Norway’s central bank is leaving its closest peers behind. Policy makers in Scandinavia’s richest economy are this week expected to raise interest rates to their highest level in almost four years. The step will mark a second hike since September, helping to cap inflation in western Europe’s biggest oil exporter.
Backed by oil income that pumps massive amounts of stimulus into the economy each year, Governor Oystein Olsen’s situation is worlds apart from that of his colleagues in Frankfurt and Stockholm, where interest rates are stuck below zero. The strength of Norway’s economy is likely to allow Olsen to adhere to a plan for more rate increases in the second half of the year.
“The central bank will more or less stick to the message, keep a degree of flexibility in the rate path, and avoid being perceived as too hawkish,” said Kjetil Ask Olsen, chief economist at Nordea Bank in Norway. All but one of 18 eco-nomists surveyed by Bloom-berg predict a quarter point increase from Norges Bank on Thursday, to 1 percent.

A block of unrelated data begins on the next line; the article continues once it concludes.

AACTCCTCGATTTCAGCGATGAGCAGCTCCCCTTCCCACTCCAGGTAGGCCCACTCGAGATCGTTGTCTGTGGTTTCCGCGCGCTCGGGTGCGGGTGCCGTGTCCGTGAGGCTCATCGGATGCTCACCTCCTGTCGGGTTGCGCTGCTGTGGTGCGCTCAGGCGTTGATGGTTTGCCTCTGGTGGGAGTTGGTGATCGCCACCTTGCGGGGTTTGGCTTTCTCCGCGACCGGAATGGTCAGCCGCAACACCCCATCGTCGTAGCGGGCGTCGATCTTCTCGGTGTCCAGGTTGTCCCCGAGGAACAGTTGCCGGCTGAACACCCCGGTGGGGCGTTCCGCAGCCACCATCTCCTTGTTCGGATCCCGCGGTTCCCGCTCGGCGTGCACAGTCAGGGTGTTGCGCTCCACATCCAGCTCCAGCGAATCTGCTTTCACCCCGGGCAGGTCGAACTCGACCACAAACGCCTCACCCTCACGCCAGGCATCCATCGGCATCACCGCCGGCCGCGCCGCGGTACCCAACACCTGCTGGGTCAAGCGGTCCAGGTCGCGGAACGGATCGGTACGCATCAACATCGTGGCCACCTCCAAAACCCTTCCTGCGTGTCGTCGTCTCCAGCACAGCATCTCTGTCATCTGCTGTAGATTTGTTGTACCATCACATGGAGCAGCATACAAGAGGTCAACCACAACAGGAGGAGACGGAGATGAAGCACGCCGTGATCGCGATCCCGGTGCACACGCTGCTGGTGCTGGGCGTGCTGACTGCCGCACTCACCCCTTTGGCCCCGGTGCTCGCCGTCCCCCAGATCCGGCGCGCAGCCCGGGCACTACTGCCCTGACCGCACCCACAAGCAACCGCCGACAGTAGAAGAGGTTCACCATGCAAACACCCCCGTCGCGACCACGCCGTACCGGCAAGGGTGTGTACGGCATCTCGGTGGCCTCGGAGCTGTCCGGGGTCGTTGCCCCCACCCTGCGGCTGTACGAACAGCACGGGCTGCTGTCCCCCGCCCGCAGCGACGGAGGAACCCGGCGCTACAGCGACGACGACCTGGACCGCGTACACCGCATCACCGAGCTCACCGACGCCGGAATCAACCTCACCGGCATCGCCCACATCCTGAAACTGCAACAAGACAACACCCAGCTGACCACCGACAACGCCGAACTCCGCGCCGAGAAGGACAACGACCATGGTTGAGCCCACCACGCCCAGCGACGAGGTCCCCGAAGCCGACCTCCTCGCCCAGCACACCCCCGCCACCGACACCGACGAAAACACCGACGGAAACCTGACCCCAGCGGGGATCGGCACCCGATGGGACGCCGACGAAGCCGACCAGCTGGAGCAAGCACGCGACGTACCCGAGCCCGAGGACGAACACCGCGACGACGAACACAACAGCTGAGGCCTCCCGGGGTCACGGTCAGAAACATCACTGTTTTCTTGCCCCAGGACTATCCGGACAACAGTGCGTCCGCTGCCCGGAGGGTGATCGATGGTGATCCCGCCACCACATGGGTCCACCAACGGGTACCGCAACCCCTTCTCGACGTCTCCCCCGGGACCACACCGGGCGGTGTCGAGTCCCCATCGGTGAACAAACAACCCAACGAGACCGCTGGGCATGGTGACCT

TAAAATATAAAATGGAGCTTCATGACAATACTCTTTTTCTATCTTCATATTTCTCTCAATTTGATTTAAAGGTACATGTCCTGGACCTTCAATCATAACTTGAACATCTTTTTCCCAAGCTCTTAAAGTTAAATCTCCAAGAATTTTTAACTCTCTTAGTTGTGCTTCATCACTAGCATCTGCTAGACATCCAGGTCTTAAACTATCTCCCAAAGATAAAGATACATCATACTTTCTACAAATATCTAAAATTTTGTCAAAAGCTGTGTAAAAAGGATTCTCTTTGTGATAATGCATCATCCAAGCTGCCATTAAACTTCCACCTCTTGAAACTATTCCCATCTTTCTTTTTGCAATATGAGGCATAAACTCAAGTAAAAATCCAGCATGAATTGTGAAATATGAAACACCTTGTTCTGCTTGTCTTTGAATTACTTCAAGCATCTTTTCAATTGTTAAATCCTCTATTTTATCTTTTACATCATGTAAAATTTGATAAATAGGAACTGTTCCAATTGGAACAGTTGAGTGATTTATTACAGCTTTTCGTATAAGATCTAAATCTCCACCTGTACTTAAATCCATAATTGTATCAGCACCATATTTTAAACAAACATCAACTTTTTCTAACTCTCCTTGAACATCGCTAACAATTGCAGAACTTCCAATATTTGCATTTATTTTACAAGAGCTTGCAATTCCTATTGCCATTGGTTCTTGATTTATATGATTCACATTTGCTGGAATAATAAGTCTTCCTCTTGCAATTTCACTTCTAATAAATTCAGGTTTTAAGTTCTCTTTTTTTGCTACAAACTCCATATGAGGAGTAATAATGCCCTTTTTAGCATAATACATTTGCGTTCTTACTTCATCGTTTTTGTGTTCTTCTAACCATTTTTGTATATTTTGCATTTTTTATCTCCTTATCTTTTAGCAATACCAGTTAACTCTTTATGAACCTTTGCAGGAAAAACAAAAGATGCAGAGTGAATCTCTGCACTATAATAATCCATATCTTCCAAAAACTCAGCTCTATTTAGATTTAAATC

With an oil industry that’s running at full speed again, Norway’s economy is starting to bump up against capacity limits. Unemployment has stabilised below 3 percent and inflation is running above target. Meanwhile, the price of oil soared more than 34 percent since the end of 2018.
Despite the strong economic backdrop, Norway’s krone has remained weak, and is down almost 3 percent since a high last year. That’s given Olsen room to tighten policy without threatening exports. Norges Bank has a stated policy of leaning against the wind, or keeping rates a little higher than warranted, to counter excessive borrowing.
As it breaks away from the pack, Norway’s central bank will probably be keen to strike a note of caution, given the mounting risks to the global economy. The European Central Bank is now adding stimulus and has delayed planned rate increases as the euro area faces its slowest growth since 2013.